THIRD FOURTH SIXTH CRANIAL NERVES are called oculomotor nerves as they supply the extraocular muscles. These are separately known as oculomotor (3rd), trochlear (4th) and abducent (6th) nerves.
Acute infective polyneuritis, diabetic neuropathy, polyneuritis cranialis, multiple sclerosis, encephalitis, neurosyphilis, head injury, increased intracranial pressure, sarcoidosis, myasthenia, dysthyroid ocular disease.
Cerebrovascular accidents, space occupying lesion, uncal or tentorial herniation due to supratentorial mass lesion, syringobulbia.
Base of brain
Meningitis, neoplasm, fracture base of skull, aneurysm of circle of Willis particularly of posterior communicating artery.
Orbital and periorbital
Cavernous sinus thrombosis, aneurysm of internal carotid artery, retro-orbital tumour, meningioma, malignant exophthalmos.
Third Cranial Nerve
1. Ptosis or dropping of the upper eyelid.
2. Inability to move the eyeball upwards, downwards and medially (external ophthalmoplegia).
3. External strabismus or squint.
4. Dilated pupil (internal ophthalmoplegia).
5. Loss of light reflex.
6. Loss of accommodation reflex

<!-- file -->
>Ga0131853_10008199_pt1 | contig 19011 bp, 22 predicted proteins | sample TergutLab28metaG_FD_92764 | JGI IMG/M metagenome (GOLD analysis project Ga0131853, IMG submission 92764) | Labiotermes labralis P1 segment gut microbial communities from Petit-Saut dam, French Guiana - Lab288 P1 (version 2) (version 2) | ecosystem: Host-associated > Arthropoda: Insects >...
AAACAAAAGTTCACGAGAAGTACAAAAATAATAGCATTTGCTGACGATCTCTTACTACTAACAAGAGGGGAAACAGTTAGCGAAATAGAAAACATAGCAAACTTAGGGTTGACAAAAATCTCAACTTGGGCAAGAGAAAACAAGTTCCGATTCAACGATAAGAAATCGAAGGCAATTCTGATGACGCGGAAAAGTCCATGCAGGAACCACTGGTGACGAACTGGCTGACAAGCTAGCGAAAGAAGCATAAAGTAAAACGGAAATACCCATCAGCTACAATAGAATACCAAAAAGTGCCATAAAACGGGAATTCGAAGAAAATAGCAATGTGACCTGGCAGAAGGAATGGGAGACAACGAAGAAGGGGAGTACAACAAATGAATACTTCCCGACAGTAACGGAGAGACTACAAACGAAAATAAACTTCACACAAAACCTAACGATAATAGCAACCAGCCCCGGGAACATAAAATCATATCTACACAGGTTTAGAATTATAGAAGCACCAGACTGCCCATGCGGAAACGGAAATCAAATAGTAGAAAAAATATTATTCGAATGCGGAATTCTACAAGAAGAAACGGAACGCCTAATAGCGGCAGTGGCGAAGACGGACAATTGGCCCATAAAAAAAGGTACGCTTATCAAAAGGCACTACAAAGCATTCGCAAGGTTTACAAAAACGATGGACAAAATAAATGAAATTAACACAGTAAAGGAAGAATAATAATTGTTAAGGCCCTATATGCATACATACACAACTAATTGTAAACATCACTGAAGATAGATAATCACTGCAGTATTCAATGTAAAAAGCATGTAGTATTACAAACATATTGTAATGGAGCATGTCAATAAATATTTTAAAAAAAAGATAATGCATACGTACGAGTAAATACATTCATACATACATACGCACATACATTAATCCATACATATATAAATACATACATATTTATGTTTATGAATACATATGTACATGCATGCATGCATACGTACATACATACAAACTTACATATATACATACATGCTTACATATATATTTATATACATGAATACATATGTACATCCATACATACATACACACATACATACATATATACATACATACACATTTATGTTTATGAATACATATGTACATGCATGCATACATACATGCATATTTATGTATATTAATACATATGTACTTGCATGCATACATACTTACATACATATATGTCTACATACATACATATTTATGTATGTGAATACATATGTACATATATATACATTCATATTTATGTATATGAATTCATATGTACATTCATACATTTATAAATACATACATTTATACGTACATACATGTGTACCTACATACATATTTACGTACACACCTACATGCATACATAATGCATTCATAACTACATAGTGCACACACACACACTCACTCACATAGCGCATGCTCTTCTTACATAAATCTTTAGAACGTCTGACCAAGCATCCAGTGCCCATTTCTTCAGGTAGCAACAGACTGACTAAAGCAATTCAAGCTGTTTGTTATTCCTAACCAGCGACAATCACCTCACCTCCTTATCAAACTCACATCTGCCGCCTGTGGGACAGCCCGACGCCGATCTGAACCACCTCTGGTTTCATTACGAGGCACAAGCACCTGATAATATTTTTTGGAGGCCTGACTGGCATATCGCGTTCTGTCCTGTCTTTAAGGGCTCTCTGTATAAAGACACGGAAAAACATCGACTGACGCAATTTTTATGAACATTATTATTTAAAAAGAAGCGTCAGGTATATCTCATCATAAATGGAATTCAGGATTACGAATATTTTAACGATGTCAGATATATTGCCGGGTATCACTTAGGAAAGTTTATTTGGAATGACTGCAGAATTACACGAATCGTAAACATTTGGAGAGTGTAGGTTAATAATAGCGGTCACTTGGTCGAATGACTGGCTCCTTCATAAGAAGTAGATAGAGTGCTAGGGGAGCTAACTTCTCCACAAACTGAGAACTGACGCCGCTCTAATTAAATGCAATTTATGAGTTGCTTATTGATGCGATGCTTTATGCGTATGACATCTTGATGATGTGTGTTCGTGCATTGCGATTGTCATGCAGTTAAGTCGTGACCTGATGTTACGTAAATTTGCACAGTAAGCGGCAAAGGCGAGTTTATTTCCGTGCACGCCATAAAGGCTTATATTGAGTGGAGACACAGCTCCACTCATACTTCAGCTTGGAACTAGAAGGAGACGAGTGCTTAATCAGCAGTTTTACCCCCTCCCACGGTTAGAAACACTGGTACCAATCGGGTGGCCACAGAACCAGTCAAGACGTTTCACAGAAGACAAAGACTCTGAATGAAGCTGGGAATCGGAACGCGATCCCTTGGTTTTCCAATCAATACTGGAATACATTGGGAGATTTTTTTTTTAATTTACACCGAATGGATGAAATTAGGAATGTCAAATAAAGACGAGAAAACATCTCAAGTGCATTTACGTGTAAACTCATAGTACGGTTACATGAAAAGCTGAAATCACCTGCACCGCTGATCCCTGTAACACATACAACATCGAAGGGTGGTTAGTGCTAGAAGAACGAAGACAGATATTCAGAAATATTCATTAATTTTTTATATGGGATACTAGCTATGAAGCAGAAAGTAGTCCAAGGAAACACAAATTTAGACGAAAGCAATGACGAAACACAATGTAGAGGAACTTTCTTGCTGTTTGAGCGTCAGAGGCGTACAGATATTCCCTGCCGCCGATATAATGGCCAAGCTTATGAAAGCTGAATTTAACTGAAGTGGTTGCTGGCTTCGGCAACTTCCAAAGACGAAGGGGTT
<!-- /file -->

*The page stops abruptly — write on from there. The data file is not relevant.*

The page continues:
7. Diplopia is not usually a complaint but develops during elevation of the paralysed upper eyelid. Pupillary involvement, e.g. dilated pupil which does not react to light or accommodation is an important sign differentiating surgical from medical causes of isolated 3rd nerve palsy.
Fourth Cranial nerve
Isolated lesion is rare, usually it develops in association with 3rd and 6th nerve palsy.
1. Diplopia, particularly when the patient tries to look in the direction of action of superior oblique muscle.
There is characteristic vertical diplopia which becomes apparent on attempted reading or descending stairs. When there is bilateral 4th nerve palsy, trauma is the major cause.
2. Inability to look downwards and inwards.
3. Internal strabismus or squint.
4. Ocular posture-head is inclined forwards and towards the shoulder of the healthy side to avoid giddiness.
Sixth Cranial Nerve
1. Horizontal Diplopia, particularly when the patient tries to look externally to the affected side and on looking into the distance.
2. Inability to look outwards .
3. Internal strabismus or squint.
4. Ocular posture-head is turned towards the affected side. Bilateral 6th nerve palsy is an important sign of raised intracranial tension particularly in children.
It is a false localising sign for the site of lesion. CT or MRI will be helpful for diagnosing the site and cause of any occulomotor palsy.
The underlying cause should be treated. To overcome diplopia frosted glass may be used in one eye.
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